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Trend archaeology – profiling future technologies by retrospective bibliometric analyses

Poster presented at 5th International Conference on Future-Oriented Technology Analysis, FTA 2014, Engage today to shape tomorrow, Brussels, 27-28 November 2014
 
: John, Marcus; Fritsche, Frank; Grüne, Matthias

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Poster urn:nbn:de:0011-n-3180549 (2.5 MByte PDF)
MD5 Fingerprint: 22585e32d8264e01cfa78452fa9cd409
Created on: 11.12.2014


2014, 1 Folie
International Conference on Future-Oriented Analysis (FTA) <5, 2014, Brussels>
English
Poster, Electronic Publication
Fraunhofer INT ()
bibliometrics; technology forecasting; quantitative business methods

Abstract
One of the main challenges in technology forecasting is the early and correct detection of emerging topics. A number of recent publications examine the applicability of different bibliometric methods to this problem (see e.g. Chen, 2006; Shibata,Kajikawa, Takeda, & Matsushima, 2008; Schiebel, Hörlesberger, Roche, François, & Besagni, 2010). All these approaches rely on the tacit assumption, that tomorrow’s technologies are based on today’s daily work in scientific laboratories. Admittedly all of these methods face the major problem that bibliometrics is an inherently retrospective method. With this we mean that any bibliometric approach is based on an analysis of previous publications and citations. Hence it remains an open question whether it is possible to detect trends for the future by eavesdropping into today’s scientific communication. This contribution tries to clarify this question by introducing the recently developed approach named “trend archaeology”, which examines historic scientific trends and looks for specific patterns within their temporal evolution. With this approach we want to address two key issues. First of all, we try to establish a classification scheme, which allows one to distinguish between different types of emerging topics. In a second step we want to discuss, whether such a classification would allow a projection of the future development of the respective topics.The method “trend archaeology”is based on the synoptic inspection of different scientific themes, which might come from different fields like nanotechnology or material science. Exemplarily, the research on fullerenes, which can be traced back to the paper of Kroto, Heath, O'Brien, Curl, & Smalley (1985), describing the discovery and initiating a whole new research field, will be considered. Another example is the research on cold fusion (Fleischmann & Pons, 1989), which is a prototypical example of pathological science. For each considered research theme the process of scientific communication is examined with regard to unveiling the existence of specific patterns. To this end, a number of bibliometric observables and their time dependence is analysed, e.g.:1. The publication dynamics, i.e. the number of papers per year.2. The time dependence of the document types.3. The time-dependent size of the giant component of the co-author network (Bettencourt, Kaiser, & Kaur, 2009).4. Thedynamics of the activity pattern, i.e. the number of papers each actor (e.g. on the level of countries) has published.Our preliminary results suggest that it is indeed possible to distinguish between different kinds of emerging topics by means of bibliometric quantities, namely at least the following:1. The generic case of an emerging topic, which can be traced backed to a single publication, initiating the research in this field. An example for this case is the research onfullerenes .2. The aggregating case of an emerging topic, exemplarily observed in the case of human enhancement. In this case information and techniques from various possibly disparate fields of science aggregate to a completely new field.3. The case of pathological or failed science, as seen in the case of cold fusion.Furthermore we will argue that bibliometric analyses enable one to give an experience-based forecast of the future development of scientific topics.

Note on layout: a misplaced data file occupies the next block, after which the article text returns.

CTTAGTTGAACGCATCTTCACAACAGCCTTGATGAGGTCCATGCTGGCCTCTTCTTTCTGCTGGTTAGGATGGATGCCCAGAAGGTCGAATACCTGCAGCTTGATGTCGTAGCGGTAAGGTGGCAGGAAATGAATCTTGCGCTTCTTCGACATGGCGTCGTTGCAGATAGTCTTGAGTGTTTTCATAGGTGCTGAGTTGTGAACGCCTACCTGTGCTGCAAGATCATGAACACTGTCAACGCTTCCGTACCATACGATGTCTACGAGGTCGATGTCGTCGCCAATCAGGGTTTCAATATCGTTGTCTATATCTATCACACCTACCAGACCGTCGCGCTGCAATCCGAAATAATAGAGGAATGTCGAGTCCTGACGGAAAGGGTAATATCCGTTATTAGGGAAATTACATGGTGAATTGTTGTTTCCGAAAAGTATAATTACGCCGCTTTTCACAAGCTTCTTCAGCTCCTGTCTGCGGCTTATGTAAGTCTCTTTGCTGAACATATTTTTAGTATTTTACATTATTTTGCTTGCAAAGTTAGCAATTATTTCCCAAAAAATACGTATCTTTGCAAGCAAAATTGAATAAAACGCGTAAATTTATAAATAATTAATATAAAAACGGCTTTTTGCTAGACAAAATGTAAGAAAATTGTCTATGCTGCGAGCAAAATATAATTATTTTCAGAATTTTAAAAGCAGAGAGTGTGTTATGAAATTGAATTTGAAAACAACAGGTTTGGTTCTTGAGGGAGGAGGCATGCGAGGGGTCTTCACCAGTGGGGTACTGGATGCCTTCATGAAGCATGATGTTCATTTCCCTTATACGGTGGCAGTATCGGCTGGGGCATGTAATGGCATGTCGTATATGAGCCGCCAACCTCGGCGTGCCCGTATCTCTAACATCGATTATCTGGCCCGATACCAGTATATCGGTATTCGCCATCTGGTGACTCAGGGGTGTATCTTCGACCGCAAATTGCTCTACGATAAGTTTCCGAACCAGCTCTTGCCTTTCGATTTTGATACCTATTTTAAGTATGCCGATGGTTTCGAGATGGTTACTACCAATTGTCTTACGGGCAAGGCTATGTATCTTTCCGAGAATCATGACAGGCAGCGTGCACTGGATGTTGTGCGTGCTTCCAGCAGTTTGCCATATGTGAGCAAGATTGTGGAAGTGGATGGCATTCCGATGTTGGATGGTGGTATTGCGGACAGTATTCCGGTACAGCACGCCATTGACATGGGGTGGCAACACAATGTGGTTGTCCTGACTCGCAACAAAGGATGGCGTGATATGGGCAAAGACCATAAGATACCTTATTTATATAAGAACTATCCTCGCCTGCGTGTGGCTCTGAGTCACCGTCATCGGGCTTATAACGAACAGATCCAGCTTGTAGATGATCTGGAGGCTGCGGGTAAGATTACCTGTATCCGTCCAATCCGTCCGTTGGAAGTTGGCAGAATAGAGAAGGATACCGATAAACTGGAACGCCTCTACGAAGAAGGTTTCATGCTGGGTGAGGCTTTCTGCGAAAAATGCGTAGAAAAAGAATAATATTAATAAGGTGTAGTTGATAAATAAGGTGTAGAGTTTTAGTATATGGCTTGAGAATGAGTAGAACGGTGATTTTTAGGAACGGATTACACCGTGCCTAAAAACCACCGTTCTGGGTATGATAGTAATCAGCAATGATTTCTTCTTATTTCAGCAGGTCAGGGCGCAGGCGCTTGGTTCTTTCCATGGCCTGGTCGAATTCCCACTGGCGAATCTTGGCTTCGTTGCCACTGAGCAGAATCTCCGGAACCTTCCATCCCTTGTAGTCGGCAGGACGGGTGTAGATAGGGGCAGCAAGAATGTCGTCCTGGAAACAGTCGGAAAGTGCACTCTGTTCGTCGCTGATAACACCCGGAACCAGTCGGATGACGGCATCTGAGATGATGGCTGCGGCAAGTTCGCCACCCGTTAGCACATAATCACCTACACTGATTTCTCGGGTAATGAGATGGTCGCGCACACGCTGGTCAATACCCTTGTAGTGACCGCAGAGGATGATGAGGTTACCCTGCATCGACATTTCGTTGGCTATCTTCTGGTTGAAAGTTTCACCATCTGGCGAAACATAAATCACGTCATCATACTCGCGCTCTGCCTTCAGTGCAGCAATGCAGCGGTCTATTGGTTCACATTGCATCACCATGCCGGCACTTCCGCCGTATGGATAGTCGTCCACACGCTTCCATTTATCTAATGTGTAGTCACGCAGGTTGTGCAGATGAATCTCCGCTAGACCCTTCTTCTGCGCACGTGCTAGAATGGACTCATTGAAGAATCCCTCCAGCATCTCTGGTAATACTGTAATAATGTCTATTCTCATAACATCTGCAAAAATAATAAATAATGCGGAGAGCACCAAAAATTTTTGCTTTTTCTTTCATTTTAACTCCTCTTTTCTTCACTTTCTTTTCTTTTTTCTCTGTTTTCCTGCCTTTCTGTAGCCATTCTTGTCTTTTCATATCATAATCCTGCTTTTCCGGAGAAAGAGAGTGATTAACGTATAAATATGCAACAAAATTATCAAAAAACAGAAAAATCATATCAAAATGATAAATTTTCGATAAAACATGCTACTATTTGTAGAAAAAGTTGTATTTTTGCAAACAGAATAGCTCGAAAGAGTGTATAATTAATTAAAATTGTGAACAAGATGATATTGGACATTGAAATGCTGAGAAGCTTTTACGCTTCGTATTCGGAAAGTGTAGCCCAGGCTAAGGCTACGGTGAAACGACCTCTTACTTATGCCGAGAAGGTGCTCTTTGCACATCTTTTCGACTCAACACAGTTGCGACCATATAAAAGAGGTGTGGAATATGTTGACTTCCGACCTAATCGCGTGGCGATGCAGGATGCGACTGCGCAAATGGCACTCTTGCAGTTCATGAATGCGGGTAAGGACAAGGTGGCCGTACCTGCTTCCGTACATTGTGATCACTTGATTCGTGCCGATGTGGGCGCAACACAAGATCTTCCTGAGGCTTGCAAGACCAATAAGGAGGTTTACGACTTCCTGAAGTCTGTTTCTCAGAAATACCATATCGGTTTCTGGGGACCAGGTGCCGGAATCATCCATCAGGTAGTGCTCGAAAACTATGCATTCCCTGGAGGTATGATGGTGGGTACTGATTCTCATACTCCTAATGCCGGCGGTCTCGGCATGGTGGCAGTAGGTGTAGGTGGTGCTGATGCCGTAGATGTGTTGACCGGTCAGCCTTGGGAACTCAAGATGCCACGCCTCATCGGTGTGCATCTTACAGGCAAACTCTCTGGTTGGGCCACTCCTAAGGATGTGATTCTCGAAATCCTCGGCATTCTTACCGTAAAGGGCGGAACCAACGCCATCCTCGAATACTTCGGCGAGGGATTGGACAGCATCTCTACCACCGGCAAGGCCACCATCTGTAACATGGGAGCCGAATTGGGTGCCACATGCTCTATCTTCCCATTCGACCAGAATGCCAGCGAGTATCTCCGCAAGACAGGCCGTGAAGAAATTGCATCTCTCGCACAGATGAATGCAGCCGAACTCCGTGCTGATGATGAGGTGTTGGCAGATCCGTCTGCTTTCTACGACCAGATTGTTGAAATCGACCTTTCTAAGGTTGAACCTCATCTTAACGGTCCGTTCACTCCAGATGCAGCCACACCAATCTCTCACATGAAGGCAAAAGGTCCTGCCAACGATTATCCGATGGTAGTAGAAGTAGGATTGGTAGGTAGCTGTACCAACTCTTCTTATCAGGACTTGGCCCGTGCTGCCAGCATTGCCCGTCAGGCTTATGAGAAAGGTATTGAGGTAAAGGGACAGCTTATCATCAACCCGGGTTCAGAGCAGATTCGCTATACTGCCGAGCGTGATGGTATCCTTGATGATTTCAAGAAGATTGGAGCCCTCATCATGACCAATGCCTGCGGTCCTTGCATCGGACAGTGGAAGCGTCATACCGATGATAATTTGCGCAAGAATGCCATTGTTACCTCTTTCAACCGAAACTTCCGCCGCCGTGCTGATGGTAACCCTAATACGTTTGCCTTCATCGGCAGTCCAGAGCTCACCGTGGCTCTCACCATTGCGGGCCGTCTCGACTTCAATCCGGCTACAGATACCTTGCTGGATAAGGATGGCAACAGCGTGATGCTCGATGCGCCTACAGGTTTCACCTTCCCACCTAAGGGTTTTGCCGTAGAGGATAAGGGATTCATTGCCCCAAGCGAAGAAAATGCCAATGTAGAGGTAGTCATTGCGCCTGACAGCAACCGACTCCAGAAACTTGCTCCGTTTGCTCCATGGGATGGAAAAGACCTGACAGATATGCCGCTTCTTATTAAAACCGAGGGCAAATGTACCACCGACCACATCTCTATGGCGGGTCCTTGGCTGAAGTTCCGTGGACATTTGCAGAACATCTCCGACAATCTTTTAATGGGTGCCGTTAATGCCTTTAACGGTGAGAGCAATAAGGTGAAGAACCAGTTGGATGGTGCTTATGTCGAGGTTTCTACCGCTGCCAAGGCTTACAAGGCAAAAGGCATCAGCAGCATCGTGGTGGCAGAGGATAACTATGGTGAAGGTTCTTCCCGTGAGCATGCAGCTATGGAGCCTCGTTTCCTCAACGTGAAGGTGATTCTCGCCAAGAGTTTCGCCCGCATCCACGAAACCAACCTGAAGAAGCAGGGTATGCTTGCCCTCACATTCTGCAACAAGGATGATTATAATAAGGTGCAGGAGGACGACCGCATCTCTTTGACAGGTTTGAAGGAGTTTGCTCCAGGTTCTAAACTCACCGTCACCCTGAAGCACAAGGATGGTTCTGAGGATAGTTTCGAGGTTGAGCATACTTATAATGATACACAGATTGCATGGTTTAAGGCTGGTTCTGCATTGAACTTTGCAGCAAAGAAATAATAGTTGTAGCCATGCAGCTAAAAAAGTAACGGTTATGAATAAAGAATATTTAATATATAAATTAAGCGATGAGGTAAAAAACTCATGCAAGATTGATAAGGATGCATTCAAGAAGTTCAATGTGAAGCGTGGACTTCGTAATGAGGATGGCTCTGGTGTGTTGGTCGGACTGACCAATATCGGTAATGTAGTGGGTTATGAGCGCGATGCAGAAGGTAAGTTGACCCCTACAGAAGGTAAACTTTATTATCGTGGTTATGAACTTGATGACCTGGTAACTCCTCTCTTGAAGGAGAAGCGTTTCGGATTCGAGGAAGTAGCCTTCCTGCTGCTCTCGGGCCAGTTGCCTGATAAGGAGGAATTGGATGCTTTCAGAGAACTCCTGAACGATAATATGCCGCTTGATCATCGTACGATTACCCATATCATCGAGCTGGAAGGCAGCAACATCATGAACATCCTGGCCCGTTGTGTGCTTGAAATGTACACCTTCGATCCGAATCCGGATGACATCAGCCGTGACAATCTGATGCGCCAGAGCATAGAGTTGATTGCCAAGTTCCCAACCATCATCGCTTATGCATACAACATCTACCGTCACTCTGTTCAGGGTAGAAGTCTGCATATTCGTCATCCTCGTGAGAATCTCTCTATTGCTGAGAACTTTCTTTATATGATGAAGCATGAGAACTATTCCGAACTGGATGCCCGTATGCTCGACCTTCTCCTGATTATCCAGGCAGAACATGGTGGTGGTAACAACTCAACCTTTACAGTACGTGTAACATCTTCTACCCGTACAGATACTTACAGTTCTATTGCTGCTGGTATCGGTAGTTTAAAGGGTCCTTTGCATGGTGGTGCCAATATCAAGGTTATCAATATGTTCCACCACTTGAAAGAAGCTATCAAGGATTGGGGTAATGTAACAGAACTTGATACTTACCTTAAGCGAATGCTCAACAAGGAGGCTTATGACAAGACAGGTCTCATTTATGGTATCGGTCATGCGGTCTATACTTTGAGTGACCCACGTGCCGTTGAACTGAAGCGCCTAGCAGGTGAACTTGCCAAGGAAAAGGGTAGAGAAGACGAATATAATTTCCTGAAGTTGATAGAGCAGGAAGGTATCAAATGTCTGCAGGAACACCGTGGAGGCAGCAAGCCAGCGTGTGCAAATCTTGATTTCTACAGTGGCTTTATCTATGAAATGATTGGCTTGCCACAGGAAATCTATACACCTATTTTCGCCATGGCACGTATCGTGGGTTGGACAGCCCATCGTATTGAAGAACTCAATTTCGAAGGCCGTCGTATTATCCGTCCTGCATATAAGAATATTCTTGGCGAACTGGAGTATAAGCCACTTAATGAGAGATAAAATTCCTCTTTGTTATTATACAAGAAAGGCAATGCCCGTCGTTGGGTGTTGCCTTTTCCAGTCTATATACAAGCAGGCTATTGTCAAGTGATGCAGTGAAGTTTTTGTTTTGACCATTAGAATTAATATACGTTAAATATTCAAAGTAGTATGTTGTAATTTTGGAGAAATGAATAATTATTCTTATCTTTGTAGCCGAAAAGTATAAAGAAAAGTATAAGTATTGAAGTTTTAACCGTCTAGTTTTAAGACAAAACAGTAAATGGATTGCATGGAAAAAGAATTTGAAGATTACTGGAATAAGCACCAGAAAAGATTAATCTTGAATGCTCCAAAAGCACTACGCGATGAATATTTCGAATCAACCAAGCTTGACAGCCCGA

: http://publica.fraunhofer.de/documents/N-318054.html